Although powerfully supported by Princess Caroline, Lady Mary's cause divided society as well as the medical establishment. She became the butt of every joke and the easy target for scabrous attacks in the press. She never lost her faith in the practice, but later came to regret the sacrifices she had made. Friends turned against her, including Pope, and her infamy may have alienated her husband, too.

She continued to write poetry, run her husband's household, bring up her two children, and cultivate the best society had to offer. But Pope's enmity, as well as the spite he encouraged in others, led to her gradual disillusionment with England.

Twenty years after her return from Turkey she left home again, this time for Italy and on her own. It was not only Pope who drove her away but a cultural theorist, Francesco Algarotti, who lured her to Venice. She was middle aged and madly in love. Her friend, Lord Hervey, was also in love with Algarotti, and it was not long before they both found him wanting.

Nevertheless, Lady Mary decided to remain abroad for the next 20 years. Her life in exile was not always happy; she became caught in the evil grasp of a confidence trickster and gangster named Palazzi, who kept her a virtual prisoner for several years.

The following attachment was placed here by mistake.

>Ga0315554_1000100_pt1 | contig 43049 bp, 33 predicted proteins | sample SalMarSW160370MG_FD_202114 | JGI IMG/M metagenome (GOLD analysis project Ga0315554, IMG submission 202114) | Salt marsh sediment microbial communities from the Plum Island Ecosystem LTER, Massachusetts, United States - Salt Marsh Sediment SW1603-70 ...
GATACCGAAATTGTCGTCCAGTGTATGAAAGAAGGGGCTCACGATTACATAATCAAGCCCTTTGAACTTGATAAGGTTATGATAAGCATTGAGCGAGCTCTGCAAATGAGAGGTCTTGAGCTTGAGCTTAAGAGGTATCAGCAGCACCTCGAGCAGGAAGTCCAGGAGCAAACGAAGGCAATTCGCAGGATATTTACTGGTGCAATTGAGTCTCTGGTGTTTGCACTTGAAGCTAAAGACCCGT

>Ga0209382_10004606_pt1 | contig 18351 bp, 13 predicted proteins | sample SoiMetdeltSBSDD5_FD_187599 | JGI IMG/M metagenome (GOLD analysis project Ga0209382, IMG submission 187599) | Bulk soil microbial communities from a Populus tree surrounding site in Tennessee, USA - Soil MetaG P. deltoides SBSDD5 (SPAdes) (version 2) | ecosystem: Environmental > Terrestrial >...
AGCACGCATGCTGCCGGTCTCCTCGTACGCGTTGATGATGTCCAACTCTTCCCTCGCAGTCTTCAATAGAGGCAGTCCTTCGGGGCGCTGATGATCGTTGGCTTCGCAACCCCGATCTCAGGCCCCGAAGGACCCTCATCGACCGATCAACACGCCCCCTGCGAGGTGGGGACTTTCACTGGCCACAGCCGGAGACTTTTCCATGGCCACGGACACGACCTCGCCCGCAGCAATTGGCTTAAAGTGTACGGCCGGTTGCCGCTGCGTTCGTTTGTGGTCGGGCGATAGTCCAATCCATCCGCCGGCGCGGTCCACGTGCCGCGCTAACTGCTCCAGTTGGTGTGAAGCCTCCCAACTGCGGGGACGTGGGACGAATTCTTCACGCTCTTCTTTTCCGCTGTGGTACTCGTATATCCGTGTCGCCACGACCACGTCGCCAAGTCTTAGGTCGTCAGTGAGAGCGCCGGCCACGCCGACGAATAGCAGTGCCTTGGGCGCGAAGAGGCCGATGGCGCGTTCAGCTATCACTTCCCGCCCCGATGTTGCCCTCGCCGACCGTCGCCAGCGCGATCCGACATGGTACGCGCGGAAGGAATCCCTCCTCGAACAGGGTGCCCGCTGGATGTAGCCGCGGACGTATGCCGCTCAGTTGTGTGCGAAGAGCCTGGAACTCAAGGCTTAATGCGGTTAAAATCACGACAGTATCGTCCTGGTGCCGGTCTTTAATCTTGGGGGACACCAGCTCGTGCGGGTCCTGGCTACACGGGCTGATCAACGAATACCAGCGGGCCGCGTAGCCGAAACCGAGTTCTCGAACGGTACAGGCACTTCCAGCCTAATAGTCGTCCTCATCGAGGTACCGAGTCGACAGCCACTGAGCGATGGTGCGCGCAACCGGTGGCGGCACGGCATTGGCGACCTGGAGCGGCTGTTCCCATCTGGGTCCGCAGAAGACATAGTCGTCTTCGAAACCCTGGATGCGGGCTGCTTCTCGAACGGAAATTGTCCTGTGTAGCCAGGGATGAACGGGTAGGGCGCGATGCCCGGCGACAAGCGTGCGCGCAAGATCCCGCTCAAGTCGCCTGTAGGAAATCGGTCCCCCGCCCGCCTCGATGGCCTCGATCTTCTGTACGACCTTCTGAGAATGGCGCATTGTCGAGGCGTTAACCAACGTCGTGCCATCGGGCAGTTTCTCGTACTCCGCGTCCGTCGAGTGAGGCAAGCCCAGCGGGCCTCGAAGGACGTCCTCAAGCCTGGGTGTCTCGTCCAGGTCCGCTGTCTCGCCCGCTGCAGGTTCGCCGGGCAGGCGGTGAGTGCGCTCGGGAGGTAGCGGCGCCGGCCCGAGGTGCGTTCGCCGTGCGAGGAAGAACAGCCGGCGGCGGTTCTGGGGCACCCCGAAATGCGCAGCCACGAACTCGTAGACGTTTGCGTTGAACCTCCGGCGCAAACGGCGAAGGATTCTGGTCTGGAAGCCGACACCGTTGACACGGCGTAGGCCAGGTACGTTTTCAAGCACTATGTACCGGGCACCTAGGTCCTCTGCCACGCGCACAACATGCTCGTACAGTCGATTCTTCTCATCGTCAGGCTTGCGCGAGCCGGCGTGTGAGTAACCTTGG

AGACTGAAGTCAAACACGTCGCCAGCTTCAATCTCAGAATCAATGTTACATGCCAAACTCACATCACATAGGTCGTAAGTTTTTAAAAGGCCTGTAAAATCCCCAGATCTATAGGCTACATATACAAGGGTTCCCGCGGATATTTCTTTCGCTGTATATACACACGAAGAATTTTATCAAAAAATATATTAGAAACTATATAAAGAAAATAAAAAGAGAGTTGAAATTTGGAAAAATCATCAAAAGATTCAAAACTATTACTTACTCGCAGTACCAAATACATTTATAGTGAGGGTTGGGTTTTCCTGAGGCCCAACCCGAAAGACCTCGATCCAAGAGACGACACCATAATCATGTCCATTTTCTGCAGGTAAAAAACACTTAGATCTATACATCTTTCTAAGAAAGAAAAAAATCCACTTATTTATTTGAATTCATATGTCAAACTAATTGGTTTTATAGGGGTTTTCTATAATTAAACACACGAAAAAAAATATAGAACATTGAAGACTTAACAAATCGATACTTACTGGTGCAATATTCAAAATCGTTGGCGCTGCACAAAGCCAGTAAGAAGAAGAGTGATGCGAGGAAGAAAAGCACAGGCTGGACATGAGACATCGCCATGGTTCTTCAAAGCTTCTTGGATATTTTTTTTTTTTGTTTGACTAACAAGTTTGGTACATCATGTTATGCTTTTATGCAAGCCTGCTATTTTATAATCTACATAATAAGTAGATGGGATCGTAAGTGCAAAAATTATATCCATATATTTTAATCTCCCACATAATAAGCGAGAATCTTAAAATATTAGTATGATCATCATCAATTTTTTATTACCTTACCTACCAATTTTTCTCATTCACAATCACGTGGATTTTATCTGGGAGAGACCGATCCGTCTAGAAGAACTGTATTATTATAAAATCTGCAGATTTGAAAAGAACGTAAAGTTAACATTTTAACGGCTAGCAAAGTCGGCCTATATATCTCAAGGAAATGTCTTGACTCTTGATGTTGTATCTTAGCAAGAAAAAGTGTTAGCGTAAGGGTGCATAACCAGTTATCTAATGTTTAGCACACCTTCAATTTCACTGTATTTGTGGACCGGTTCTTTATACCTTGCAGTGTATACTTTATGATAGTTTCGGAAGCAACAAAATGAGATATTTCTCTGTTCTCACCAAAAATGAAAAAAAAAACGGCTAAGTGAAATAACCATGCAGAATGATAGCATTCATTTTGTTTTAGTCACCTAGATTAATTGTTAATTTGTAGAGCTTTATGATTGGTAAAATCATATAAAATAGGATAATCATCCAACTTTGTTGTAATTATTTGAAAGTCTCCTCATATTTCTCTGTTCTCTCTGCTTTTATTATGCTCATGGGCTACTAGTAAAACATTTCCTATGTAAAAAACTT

Yet she dreaded going back to England. When she did, in 1762, she discovered to her delight that Pope's wounding satires had failed to outlive their author. Now regarded as a fascinating relic from Queen Anne's time, Lady Mary was no longer the object of national vilification. During her last months she had the satisfaction of receiving endless visitors to her cramped little house.

As Isobel Grundy states, Lady Mary chose a difficult course in life and made it more difficult for herself as she went along. The complexities of her character have outraged, puzzled and even put off some biographers. By contrast, Grundy has used her sympathy for Lady Mary to great effect; not only recreating the whole person but giving her context and meaning. At nearly 700 pages, this is an exhaustive, even daunting, biography, but well worth the effort.

Amanda Foreman's life of Georgiana, Duchess of Devonshire (HarperCollins) is on the long list for the Samuel Johnson Prize